Stinging criticism of oil sands
Neil Young, world-famous rock singer
Neil Young raising money for court case
Published January 14, 2014
Famous Rock Musician Goes Environmental
Canadian rock singer Neil Young went after the Stephen Harper government this week over what the oil sands are doing to Aboriginal lands in Alberta.
Young accused Harper of violating a century-old treaty with First Nations people in Alberta and plundering their lands and natural resources.
The 68-year old popular star who has been singing publicly for half a century has never hidden his support for indigenous people , especially those fighting against the governments who would despoil them of their land rights.
At a press conference in Toronto last Sunday night Young surprised the news media by saying that he had driven up in his electric car to the Fort McMurray oil sands and found a horrible scene.
Fort McMurray area reminded him of the devastation in Hiroshima after the atomic bomb in 1945, which happens to be the year Young was born.
He said that as a Canadian, he was "embarrassed" by what the Canadian government had allowed to happen in Fort McMurray. Young said that the Harper government had cashed in its integrity against the almighty dollar."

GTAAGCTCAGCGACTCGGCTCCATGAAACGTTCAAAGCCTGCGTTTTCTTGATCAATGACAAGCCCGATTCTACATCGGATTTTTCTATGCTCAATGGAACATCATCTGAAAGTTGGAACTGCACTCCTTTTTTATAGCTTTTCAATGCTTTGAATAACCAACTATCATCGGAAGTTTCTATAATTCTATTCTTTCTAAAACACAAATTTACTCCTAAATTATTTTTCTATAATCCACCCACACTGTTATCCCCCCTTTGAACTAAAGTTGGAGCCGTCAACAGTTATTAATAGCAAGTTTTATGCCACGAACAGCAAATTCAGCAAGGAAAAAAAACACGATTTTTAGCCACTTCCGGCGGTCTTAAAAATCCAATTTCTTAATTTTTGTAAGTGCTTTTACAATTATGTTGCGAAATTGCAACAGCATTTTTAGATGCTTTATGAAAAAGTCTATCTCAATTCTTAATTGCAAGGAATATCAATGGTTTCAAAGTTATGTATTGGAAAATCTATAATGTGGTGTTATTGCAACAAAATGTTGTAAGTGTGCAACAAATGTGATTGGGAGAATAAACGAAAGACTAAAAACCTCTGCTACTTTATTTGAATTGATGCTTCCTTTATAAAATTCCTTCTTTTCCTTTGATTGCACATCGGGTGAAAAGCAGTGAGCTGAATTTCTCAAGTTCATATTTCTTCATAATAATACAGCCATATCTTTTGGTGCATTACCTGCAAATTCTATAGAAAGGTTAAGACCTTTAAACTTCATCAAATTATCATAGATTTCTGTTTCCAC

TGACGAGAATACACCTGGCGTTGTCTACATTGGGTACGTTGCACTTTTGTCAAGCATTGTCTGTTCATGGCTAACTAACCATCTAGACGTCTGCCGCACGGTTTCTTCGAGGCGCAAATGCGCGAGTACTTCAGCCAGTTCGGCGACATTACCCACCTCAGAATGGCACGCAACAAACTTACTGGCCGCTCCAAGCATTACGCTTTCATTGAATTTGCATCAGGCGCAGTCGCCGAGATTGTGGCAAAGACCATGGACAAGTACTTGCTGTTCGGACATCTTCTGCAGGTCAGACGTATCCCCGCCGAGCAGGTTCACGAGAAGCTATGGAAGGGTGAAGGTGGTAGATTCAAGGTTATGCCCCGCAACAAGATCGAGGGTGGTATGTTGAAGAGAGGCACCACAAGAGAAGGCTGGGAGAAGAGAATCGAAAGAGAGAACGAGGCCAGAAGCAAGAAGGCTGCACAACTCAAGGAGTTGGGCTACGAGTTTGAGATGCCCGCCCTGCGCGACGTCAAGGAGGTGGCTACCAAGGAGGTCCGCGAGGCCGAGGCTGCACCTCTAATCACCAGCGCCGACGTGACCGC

To help Athabasca Chipewyan pay lawyers' fees in their court fight against Harper, Young announced that he would be giving a series of four concerts, including the fourth on Sunday in Calgary, with proceeds going directly to the court fight of the First Nations people.
Harper’s staff, cabinet ministers and Conservative Party supporters were furious that a popular musician had the nerve to get involved in federal politics like that. They went on national television to denounce him.
They reminded Young that even "rock stars" need oil and gasoline for their cars and First Nations people need oil sands jobs.
Young replied that he uses an electronic car and had driven all the way from California to Fort McMurray and then on to Toronto in his environmental car.
«The generator of my car runs on biomass, one of many fuels of the future that Canada should develop for the post- oil era, » Young replied.
Young’s attack on Harper and the oil sands went around the world on television and on the Internet, something which Harper and his Conservatives supporters probably didn’t appreciate.